Health Care, Higher Education, and Human Resources

MSU College of Human Medicine dean named CEO of health system

June 17, 2015
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Marsha Rappley
Marsha Rappley. Photo via

After roughly nine years serving as dean of MSU’s College of Human Medicine, Dr. Marsha Rappley will leave behind a firm foundation as she takes on a new opportunity at a Virginia-based university and health system this fall.

Michigan State University’s College of Human Medicine said yesterday that Dean Marsha Rappley has accepted the position of vice president of health sciences and chief executive officer of the VCU Health System with the Virginia Commonwealth University in Richmond, Va.

Rappley’s last day as dean is Aug. 14, and she will work closely with the leadership team, provost and president over the next two months to smoothly transition to new leadership, according to a letter from Rappley to faculty, staff, students, alumni and friends.

The provost will name an interim dean in the near future and a national search will follow, according to Geri Kelley, communications director of the college.

Rappley writes in the letter that VCU’s mission and values of leadership, service, science and health care are similar to those of MSU, and it is an opportunity she must take.

“I tell you all of this, so you might understand my decision to leave the medical school and university that I so love: the place where I came of age as a physician, where I raised my family and that inculcated the values and service to which I devote my life,” Rappley writes.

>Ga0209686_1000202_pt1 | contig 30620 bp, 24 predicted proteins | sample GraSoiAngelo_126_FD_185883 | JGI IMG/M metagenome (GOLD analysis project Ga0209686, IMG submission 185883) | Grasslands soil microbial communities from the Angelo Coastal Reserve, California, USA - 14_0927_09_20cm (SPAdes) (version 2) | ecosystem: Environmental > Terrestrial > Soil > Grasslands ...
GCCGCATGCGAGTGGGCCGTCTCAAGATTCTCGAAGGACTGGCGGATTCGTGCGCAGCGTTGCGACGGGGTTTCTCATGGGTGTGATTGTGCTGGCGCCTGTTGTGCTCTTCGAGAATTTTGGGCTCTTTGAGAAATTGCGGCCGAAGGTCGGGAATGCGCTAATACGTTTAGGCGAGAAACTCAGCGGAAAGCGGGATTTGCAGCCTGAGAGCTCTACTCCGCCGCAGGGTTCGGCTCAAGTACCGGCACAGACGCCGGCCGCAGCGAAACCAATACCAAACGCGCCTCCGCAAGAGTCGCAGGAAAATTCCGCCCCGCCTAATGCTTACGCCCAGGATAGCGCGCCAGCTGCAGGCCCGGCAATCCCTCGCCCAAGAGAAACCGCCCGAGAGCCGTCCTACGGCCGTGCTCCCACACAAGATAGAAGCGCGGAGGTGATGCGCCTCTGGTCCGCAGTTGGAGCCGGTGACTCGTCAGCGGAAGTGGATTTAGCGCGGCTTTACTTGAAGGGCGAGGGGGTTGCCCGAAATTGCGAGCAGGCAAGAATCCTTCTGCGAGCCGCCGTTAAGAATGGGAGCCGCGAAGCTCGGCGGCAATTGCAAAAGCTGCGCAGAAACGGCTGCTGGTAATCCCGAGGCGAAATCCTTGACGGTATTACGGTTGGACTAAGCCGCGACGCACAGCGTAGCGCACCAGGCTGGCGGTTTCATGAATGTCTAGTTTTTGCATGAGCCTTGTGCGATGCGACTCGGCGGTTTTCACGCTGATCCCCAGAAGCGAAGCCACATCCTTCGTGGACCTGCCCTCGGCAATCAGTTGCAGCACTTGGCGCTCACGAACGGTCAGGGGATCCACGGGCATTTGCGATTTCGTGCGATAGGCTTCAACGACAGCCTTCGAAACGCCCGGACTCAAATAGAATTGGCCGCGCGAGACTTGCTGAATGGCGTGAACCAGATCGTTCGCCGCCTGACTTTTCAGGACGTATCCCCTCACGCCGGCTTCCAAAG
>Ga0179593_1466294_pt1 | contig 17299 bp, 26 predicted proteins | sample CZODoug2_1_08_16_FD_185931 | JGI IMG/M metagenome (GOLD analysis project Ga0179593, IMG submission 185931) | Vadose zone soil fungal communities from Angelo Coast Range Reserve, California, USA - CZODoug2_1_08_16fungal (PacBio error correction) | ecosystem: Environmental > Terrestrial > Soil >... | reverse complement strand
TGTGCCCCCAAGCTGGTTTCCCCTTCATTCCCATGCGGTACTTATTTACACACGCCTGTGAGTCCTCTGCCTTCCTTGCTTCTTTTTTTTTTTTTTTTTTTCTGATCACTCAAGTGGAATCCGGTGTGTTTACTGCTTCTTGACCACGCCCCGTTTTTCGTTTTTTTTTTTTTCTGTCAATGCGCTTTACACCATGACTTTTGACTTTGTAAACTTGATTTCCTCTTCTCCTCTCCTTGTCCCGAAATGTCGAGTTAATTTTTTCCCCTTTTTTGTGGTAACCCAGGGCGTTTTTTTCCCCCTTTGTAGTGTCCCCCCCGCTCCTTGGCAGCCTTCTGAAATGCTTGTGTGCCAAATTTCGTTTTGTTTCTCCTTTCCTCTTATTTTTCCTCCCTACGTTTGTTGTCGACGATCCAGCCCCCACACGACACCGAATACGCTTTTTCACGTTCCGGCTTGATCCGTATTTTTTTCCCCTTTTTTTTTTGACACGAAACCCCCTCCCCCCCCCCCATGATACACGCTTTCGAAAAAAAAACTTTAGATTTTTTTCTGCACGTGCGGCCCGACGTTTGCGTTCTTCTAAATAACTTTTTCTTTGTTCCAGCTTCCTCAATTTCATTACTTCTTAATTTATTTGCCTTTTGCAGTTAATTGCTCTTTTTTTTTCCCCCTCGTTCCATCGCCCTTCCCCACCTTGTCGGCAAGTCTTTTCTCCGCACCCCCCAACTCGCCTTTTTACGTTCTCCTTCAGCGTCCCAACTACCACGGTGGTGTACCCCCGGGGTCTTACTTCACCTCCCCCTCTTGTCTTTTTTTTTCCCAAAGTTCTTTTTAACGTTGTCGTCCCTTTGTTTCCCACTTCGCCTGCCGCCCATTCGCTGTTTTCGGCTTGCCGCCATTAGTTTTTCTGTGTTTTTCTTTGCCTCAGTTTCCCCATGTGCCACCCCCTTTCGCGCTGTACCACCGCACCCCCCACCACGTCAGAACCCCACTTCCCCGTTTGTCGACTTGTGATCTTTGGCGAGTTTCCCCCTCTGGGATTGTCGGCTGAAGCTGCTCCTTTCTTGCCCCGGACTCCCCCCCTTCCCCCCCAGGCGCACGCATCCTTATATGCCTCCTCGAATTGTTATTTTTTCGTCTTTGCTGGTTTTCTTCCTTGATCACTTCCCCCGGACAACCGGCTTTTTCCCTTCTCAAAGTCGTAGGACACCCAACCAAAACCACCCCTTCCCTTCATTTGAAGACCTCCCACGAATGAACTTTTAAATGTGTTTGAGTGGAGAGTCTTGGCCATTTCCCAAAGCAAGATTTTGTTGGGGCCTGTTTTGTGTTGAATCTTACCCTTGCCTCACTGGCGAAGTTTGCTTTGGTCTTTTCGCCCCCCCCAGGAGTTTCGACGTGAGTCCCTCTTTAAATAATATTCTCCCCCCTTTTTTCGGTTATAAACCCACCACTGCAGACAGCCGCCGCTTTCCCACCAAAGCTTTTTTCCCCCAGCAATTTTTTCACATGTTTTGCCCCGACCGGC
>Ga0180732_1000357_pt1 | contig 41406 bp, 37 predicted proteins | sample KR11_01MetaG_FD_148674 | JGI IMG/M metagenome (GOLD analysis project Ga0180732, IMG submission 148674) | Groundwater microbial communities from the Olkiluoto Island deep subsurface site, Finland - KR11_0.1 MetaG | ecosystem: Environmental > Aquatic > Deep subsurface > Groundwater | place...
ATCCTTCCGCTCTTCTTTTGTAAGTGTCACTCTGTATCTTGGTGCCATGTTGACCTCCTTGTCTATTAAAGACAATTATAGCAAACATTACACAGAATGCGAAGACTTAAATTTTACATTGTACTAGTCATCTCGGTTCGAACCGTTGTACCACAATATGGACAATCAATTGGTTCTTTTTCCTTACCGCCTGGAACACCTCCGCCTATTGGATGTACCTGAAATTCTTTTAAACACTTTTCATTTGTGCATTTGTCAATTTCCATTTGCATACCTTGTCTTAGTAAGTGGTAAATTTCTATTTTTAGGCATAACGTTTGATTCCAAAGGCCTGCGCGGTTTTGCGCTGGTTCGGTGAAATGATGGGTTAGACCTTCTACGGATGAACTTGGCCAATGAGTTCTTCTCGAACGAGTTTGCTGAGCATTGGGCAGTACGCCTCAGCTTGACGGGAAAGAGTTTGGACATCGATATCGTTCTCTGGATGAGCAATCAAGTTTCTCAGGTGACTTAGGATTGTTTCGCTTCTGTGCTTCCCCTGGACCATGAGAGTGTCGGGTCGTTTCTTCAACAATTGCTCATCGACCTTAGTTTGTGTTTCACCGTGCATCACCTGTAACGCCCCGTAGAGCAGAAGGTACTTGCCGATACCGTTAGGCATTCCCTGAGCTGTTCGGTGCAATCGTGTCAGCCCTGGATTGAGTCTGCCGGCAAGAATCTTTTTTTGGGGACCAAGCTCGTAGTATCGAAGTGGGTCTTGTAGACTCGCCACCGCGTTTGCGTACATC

VCU role

Rappley will lead the health system and five health colleges, including schools of nursing, dentistry, medicine, pharmacy and allied health.

The health system comprises a cancer center, children’s hospital and quaternary specialty care, serving more than 600,000 people each year in outpatient and emergency settings.

Work at MSU

Serving as dean at the College of Human Medicine since September 2006, Rappley has helped facilitate the headquarters of the college in Grand Rapids and growth in student population from 400 to 800 medical students.

“The work that we have done together over the past ten years, indeed, the past fifty years since our founding, is of dedication to innovation and meaningful education and research,” Rappley writes. “It will not miss a beat, because it is all of you who carry this work. It is my privilege to lead, but you are the fuel, the talent, the resourcefulness that propels us forward.”

Lou Anna Simon, president of MSU, said Rappley has been a strong leader for the College of Human Medicine and a great asset to the university.

“She nurtured a shared vision of collaboration and partnership that spanned communities across Michigan and relentlessly led the college to new levels of accomplishment, ambition and momentum for the future,” Simon said. “It is hard to fully capture the extent of the college’s extraordinary accomplishments during her tenure, some of which are being realized just this week with the groundbreaking of our new MSU Research Center in the Innovation Park, anchoring Medical Mile in Grand Rapids.”

MSU roles and industry associations

During her time at MSU, Rappley also worked in a number of leadership roles at the college: acting dean, associate dean for academic affairs, interim chair of the Department of Pediatrics and Human Development and director of developmental.

She serves in a number of positions for the Association of American Medical Colleges: chair-elect for the Council of Deans, Board of Directors and Research Advisory Panel.

Rappley also serves as chair of the Policy Subcommittee for the Liaison Committee on Medical Education and Board of Directors for the Association for the Accreditation of Human Research Protection Programs.

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